How I Make Myself Write: A Dialogue

I don’t wanna.

What do you want to do instead?

Go back to sleep? Check emails? Have a snack? Watch TV?


I could apply to jobs. That’s productive.

What kind of jobs?

I don’t know.

What do you like doing?

Teaching creative writing.

Then be a goddamn creative writer, and do your creative writing.

Is it too late to become a lawyer or something?


But I can’t write. Nobody’s telling me how.

They’re not going to. You have to figure it out for yourself.

But I can’t figure it out.

Then the book won’t get written.

This book is going to suck.

It might.

I don’t want it to suck.

You have a choice. You can try writing it, knowing that it might suck, or you can walk away now.

What if I walk away?

You went to school for writing. You went into debt for writing. You told people you were a writer. You wrote stories and got them published. What would people think?

They’d think I was a failure.

Wrong! Nobody cares. You could spend the rest of your life sleeping or snacking or watching television, or even becoming a not very good lawyer, and no one would care. The real question is: What would you think of yourself if you walked away now?

I’d think I was a failure.

So what’s your other option?

I can try writing it, knowing that it might suck.

Right. So buck up, muster a little dignity, and try to finish this fucking thing.

Feature in Princeton Alumni Weekly

I woke up this morning to find that me and my book appear in a lovely little feature in the Princeton Alumni Weekly, or PAW. A few of my cohort acquaintances have been featured in PAW over the years, for instance my good friend the comedienne Nikki Muller, and the remarkable playwright Brandon Jacobs-Jenkins. As a second-generation college graduate who had a difficult time in college, I feel a particular kind of emotion appearing alongside them in these pages.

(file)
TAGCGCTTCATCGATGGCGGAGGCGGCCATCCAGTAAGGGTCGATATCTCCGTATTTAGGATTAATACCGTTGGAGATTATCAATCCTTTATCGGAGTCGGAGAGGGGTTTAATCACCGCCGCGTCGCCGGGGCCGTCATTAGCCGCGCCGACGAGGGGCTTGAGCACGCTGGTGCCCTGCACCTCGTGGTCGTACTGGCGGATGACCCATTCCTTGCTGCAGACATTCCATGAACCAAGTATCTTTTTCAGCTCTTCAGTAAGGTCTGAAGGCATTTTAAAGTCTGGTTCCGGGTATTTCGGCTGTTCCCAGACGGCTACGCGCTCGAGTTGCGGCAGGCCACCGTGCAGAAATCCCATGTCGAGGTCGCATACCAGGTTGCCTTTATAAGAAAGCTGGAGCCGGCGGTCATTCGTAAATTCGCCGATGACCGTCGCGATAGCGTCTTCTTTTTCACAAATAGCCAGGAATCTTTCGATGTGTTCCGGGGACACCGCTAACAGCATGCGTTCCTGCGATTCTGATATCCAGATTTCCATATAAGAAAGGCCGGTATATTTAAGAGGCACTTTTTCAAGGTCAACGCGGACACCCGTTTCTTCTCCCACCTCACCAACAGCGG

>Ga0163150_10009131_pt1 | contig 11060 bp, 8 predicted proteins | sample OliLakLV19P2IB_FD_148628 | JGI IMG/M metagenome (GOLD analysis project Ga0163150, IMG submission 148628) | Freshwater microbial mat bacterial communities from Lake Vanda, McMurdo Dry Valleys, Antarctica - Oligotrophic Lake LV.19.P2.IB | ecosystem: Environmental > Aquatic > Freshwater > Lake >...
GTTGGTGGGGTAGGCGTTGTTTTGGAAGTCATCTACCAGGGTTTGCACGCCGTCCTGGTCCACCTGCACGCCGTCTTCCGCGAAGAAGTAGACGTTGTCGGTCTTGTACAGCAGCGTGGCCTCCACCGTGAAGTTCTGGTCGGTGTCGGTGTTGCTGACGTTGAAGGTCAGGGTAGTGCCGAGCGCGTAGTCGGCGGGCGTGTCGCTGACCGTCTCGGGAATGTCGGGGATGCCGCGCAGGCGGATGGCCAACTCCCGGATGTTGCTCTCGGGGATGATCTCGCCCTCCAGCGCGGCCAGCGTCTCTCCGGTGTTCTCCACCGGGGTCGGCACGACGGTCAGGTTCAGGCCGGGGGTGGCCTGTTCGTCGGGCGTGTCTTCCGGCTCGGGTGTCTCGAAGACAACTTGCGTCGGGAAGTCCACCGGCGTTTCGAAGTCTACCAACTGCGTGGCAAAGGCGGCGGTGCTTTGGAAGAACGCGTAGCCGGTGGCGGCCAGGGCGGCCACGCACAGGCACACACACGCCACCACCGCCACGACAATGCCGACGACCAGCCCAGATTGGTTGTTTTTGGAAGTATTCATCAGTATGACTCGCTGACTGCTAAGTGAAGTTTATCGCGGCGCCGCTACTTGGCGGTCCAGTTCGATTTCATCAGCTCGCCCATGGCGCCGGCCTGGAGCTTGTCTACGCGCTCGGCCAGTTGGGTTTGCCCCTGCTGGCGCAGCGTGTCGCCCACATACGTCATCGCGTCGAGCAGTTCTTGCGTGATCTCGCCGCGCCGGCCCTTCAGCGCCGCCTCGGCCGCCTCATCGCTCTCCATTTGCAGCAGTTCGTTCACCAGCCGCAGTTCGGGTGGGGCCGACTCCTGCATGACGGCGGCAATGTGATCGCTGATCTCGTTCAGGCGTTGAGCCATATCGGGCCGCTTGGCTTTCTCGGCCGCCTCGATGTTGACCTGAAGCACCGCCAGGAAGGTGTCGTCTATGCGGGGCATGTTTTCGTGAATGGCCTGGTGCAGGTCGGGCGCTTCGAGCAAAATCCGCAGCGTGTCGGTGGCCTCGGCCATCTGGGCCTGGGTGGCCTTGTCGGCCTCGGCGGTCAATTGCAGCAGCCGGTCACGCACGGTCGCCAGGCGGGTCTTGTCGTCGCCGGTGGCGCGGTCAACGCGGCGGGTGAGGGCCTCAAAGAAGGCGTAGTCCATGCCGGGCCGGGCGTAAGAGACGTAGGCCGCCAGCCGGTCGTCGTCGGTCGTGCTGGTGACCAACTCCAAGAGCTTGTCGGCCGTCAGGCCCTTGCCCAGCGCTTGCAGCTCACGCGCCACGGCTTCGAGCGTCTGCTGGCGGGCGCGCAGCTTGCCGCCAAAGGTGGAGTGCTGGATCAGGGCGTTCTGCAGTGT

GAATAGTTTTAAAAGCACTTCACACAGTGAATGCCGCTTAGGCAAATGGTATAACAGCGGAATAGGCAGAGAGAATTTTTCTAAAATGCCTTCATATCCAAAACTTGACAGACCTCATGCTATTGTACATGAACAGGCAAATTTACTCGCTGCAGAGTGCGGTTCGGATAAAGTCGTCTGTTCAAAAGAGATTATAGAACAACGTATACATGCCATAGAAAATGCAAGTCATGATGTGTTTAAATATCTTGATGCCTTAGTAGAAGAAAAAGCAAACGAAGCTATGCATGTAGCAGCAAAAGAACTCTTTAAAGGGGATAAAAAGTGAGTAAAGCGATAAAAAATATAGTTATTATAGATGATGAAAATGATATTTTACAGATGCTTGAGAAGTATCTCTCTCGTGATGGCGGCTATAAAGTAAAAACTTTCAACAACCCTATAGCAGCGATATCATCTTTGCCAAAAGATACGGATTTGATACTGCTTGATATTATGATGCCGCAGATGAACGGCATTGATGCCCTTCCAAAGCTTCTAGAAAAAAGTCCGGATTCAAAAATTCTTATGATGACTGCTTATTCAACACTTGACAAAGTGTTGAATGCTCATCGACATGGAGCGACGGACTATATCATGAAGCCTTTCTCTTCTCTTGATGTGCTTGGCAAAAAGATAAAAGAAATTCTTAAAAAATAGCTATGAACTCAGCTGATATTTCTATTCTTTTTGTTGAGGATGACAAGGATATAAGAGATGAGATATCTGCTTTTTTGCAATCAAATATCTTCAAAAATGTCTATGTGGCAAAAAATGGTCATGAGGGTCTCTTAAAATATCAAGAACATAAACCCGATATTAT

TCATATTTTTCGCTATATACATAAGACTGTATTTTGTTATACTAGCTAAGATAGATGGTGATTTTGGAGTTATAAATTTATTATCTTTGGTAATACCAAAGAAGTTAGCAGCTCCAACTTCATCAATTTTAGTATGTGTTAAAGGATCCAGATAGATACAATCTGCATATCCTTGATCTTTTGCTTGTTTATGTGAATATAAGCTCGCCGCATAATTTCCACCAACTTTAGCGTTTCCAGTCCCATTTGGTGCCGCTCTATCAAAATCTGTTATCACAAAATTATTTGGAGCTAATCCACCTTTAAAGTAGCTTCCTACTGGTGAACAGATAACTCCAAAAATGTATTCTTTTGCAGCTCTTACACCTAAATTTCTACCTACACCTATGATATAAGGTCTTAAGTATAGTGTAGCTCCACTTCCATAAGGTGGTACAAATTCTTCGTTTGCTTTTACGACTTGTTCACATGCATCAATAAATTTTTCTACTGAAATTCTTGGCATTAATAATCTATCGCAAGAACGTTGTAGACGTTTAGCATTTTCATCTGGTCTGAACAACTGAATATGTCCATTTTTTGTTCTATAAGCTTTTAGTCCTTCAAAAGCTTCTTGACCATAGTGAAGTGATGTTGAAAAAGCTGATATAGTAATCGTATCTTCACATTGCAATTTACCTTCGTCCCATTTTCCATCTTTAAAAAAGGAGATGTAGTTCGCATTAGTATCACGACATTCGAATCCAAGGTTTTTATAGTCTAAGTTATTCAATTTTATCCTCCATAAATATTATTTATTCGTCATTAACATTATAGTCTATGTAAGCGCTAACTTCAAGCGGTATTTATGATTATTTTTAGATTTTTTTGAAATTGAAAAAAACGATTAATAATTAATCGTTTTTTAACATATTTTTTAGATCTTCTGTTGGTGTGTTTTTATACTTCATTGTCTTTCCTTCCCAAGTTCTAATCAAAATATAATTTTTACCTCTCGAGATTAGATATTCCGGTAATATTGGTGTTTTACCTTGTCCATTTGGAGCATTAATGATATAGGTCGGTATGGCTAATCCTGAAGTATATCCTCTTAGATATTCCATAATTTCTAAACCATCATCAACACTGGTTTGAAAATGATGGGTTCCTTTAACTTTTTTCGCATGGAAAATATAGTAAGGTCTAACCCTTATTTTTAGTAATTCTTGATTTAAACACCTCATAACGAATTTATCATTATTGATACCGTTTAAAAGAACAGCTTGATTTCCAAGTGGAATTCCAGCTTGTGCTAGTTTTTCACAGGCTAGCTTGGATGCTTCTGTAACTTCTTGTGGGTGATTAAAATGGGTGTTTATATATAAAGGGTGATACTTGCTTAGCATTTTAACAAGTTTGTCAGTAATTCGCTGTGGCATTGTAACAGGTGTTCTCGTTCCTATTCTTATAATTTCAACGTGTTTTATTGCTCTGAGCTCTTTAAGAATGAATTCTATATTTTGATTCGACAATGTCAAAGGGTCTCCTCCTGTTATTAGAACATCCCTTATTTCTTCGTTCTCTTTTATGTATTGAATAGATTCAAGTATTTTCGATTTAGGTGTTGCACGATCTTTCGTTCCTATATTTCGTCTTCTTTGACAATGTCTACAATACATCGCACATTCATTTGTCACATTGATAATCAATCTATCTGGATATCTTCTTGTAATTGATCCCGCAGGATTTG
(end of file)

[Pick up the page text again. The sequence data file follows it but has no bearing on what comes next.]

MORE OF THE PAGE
What is such an emotion called? It's similar to how I felt sixteen years ago (!) when I was informed of my acceptance into that elite school in the first place. It's more complicated than gratification, prouder than humility, sadder somehow than pride. Perhaps there is a German word for it: the feeling of having been welcomed into a club where you never thought you'd be a member.

You can take a look at the short article here.


Breaking the Rules for Style

Switching perspectives in the close-third person—"She liked his voice" followed by "He didn't tell her…" a paragraph later—is generally thought of as a kind of crime in creative writing classes, and indeed many beginning students do it unwittingly. But Min Jin Lee does it so frequently—and deliberately, and gracefully—throughout this beautiful book that it becomes a kind of style.